I really wanted to love the film of The Losers because I really love the comic book by Andy Diggle and Jock (I surprised myself when I looked for a post on my blog where I praised the series, but there isn’t one; I shall have to remedy that in the future). Because the comic book was an intelligent blockbuster action film done well in comic book form, primed and ready for adaptation to the big screen. However, I don’t think the film did the source justice.
There is a lot that the film gets right. The actors playing The Losers are a perfect fit, and Chris Evans gets special respect for having the same hair, facial hair and glasses as his comic book incarnation. And Patrick Jason was fantastically over the top as the villain Max, even if the film seemed to neuter him in comparison to his comic book counterpart. There is a strong sense of a team, and the banter is good. The action is well handled and exciting, even if the ‘motorbike flying through the air and being shot and blown up’ seemed a bit silly – the director, Slyvain White, does a good job but has a slightly annoying habit of throwing in camera moves and tricks that make the film look like a pop video at times. There is also the joy of seeing Jock’s art in the film, when we are first introduced to The Losers on the mission that will change their lives – that was pretty cool, I have to admit.
The film takes a lot from the book (including the scene where Jensen uses his fingers to shoot the security guards, which is almost shot-for-shot from the pages of the book), and doesn’t change too much – I think the film-makers were a little scared of Aisha character (Zoe Saldana) and her Afghanistan origin, so went with a South American version, and dropped the CIA link; they also went with Pooch having a pregnant wife instead of young children. Essentially, it is a film of part of the book; I would have preferred the entirety of the series had been made into the film, along with the ending, because the ending here was too happy for me (and too saccharine for my liking, especially considering they are supposed to be in hiding, and feels like the end of an American cop show where they have to finish on a laugh).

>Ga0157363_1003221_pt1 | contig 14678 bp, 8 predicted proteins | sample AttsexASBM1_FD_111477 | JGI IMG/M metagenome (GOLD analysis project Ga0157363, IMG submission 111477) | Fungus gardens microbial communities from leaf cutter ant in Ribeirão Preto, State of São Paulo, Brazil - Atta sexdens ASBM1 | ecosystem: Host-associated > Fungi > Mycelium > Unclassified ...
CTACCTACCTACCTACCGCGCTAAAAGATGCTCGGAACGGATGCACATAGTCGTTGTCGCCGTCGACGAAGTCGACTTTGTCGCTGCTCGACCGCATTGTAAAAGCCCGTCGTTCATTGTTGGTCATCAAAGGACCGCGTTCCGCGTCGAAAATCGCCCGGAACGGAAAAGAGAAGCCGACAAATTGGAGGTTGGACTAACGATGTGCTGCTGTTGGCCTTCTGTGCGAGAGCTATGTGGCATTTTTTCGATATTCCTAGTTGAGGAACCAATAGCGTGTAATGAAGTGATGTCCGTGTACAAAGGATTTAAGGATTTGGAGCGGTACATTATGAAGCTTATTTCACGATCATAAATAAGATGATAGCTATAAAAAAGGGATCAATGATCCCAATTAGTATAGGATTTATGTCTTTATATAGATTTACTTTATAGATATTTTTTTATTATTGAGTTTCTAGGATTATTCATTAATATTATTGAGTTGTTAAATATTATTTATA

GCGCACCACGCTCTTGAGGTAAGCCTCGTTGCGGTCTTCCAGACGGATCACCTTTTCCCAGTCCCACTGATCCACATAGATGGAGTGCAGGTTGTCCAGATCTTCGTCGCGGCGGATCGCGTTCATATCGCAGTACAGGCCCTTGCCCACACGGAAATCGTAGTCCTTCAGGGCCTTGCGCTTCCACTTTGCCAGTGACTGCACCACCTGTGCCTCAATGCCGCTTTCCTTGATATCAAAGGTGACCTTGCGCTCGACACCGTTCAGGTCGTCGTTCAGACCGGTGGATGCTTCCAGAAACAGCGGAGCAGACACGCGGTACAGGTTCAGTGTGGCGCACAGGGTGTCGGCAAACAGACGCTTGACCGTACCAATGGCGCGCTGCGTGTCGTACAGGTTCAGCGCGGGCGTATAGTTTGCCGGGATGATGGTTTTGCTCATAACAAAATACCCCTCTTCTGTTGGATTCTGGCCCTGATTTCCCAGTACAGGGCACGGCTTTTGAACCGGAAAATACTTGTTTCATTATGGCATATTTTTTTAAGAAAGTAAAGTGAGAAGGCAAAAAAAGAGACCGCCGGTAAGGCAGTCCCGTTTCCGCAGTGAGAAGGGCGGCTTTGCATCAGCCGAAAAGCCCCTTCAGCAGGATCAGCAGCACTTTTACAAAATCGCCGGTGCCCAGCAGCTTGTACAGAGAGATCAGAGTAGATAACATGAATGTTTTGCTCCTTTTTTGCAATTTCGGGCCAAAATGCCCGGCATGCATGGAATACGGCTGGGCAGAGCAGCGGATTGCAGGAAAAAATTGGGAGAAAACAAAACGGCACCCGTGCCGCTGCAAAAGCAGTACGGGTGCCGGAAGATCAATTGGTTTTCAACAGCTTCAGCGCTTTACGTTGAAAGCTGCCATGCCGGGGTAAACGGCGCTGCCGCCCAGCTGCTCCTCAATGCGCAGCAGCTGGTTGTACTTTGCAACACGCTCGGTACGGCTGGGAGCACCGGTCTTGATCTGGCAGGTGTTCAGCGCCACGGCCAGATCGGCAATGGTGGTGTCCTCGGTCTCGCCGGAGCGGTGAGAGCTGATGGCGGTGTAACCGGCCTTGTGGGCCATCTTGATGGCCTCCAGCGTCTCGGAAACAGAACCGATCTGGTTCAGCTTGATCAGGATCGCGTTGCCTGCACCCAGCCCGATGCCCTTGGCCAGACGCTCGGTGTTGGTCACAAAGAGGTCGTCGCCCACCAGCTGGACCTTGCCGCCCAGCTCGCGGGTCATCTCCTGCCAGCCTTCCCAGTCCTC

The main problem I had was that the book was cool AND smart, whereas the film focuses on the cool alone; yes, there was cool stuff in the book but Diggle had put a lot of work into the research behind the story and it showed in the authentic feel and the reality it conveyed. The film doesn’t worry about, instead making sure it looks cool. I think that robs the film of some of what makes it unique, rather than an A-Team rip-off that a lot of reviewers thought it was. The film is still enjoyable and well-done entertainment, but it wasn’t as good as the book showed that a film like this could be.